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As we recently noted, the University of California is spending $504 million on UCPath, a computer payroll system that was supposed to cost $156 million. UC bosses have spent $327 million on UCPath, but it remains four years behind schedule. That’s quite a performance by a university system that regards itself as the greatest in the world, and tasked with educating the best and brightest. In bureaucratic inefficiency, however, the UC is getting some stiff competition from the Cal State University system, the nation’s largest, with 474,600 students and more than 49,000 faculty and staff at 23 campuses.
According to a new report from California’s state auditor, Cal State is adding management personnel – vice presidents, deans and such – at double the rate of other employees, including faculty, 15 percent to seven percent. While bulking up on non-teaching bureaucrats, Cal State bosses are also hiking management pay. According to the auditor, “at one campus at least 70 management personnel received raises totaling more than $175,000 annually and were not supported by current written performance evaluations, and another campus improperly classified eight assistant coaches as management personnel to increase their salaries.” And they say to themselves, what a wonderful world, but there’s more. “Many campuses cannot demonstrate that they are adequately monitoring their budgets,” and “state law exempts CSU from many budget oversight mechanisms applicable to other state agencies.” The state does not “require CSU to specify how it used state appropriations to improve student success.” So none of the spending is tied to actual achievement, and accountability is nowhere in evidence.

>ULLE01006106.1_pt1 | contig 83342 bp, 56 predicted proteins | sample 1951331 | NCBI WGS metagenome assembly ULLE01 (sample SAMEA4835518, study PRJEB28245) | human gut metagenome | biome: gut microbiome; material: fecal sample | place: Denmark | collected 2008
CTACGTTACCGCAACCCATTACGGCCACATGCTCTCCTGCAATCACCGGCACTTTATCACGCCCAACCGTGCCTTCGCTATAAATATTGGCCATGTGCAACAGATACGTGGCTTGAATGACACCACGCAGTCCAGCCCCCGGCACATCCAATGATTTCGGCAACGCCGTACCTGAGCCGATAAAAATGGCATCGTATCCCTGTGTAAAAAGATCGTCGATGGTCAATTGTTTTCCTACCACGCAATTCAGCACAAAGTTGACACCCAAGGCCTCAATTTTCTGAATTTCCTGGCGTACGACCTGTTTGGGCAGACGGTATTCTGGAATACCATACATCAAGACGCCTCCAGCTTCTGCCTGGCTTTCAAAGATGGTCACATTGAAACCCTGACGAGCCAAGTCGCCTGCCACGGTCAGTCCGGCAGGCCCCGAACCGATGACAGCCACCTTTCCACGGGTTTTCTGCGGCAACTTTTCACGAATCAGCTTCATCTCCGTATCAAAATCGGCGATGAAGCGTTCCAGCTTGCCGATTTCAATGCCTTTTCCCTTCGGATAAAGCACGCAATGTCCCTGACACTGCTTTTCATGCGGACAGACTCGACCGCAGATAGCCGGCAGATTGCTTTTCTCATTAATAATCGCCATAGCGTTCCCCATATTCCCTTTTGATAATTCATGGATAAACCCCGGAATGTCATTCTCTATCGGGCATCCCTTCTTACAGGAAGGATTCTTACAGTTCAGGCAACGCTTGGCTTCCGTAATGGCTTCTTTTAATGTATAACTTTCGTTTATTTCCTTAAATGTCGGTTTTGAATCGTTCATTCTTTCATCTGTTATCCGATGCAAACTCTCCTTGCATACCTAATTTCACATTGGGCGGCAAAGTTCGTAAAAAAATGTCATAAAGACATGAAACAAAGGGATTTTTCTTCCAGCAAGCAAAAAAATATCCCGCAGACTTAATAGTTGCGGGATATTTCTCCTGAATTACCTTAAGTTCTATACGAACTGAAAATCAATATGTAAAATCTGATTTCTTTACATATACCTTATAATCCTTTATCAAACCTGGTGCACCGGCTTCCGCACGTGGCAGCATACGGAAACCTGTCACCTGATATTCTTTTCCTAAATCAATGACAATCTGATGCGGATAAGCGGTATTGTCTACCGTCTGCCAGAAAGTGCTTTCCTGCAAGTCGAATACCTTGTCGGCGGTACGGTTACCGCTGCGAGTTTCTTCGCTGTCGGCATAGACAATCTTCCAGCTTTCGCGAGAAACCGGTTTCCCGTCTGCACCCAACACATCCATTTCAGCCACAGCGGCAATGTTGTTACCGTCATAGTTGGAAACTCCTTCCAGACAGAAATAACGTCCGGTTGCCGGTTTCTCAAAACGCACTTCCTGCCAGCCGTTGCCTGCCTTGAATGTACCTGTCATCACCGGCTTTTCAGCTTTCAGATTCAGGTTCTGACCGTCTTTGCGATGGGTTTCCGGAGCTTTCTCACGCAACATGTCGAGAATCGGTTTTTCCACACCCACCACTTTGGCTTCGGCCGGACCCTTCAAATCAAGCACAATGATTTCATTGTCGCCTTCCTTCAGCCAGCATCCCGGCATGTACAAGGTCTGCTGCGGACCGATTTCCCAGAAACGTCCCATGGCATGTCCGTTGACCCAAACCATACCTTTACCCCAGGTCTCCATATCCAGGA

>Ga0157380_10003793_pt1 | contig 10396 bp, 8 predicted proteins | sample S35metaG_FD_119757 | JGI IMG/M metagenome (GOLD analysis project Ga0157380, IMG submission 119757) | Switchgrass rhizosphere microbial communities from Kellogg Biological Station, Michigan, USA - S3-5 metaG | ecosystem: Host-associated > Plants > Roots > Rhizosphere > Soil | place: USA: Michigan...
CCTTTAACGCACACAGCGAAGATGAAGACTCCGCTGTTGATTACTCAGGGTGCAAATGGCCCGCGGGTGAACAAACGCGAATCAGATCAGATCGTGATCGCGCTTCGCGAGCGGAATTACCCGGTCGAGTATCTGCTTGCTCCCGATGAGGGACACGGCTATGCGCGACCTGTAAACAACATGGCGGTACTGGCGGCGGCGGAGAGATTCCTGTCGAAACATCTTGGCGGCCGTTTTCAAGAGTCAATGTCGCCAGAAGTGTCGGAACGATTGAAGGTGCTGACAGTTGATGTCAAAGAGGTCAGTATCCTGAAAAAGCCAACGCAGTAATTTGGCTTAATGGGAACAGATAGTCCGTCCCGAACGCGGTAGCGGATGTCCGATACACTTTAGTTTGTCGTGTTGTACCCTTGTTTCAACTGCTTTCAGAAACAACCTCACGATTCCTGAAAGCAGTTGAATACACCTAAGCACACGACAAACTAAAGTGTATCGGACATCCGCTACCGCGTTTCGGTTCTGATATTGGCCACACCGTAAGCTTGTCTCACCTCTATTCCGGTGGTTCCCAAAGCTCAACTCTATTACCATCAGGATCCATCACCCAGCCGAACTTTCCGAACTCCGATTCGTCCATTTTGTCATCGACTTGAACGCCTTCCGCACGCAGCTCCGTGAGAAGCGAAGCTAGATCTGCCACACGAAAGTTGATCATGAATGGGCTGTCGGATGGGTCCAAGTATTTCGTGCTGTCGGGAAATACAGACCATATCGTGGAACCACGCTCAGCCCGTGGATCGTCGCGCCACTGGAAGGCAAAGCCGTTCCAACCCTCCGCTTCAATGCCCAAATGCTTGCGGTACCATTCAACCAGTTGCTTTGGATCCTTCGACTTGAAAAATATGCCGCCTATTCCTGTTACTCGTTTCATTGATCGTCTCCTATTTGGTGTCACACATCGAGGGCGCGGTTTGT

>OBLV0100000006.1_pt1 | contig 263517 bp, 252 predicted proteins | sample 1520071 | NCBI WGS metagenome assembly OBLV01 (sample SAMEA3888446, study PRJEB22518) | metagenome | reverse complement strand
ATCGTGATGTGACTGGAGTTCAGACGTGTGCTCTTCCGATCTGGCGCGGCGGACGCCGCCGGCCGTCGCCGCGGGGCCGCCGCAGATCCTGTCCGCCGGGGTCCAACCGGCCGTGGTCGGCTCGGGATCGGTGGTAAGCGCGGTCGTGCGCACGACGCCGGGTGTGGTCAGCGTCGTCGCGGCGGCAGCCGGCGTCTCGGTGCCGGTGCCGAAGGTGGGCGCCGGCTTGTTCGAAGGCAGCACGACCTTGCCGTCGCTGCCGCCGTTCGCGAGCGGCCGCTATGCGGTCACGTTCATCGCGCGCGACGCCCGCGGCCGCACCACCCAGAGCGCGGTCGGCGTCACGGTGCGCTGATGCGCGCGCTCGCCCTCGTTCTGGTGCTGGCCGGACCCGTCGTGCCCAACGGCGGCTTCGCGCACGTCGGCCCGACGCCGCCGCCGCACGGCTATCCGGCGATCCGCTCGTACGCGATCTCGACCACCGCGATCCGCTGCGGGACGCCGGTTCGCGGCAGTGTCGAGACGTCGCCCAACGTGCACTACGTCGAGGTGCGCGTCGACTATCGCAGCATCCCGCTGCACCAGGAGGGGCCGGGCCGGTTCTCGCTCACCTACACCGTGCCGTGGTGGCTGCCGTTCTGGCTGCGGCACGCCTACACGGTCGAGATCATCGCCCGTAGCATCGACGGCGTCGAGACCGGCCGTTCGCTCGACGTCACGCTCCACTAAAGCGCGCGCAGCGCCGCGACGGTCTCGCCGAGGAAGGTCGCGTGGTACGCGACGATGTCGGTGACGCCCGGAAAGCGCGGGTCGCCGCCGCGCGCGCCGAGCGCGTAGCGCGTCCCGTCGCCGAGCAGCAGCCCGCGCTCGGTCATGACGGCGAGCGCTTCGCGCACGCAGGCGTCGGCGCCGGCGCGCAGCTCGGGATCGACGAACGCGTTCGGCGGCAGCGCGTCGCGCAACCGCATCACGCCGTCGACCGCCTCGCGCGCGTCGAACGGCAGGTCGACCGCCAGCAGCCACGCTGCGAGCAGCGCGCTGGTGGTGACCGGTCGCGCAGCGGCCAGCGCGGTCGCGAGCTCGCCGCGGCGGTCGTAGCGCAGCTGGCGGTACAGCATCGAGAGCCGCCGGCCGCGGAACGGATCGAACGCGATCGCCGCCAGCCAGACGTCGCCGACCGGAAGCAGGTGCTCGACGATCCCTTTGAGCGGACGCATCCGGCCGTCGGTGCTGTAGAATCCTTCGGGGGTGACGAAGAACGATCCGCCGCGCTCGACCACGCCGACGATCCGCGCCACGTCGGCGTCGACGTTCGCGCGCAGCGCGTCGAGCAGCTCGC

In the wake of the auditor’s report, CSU chancellor Timothy White explained, “it is important to recognize the CSU’s management staffing levels and administrative costs are lower than other similar higher education institutions both within California and nationally.” In other words, other places pay more, so we must have it too, regardless of need or merit. This is the sort of thing one would expect from a teenager complaining about her allowance, and all too typical of California government.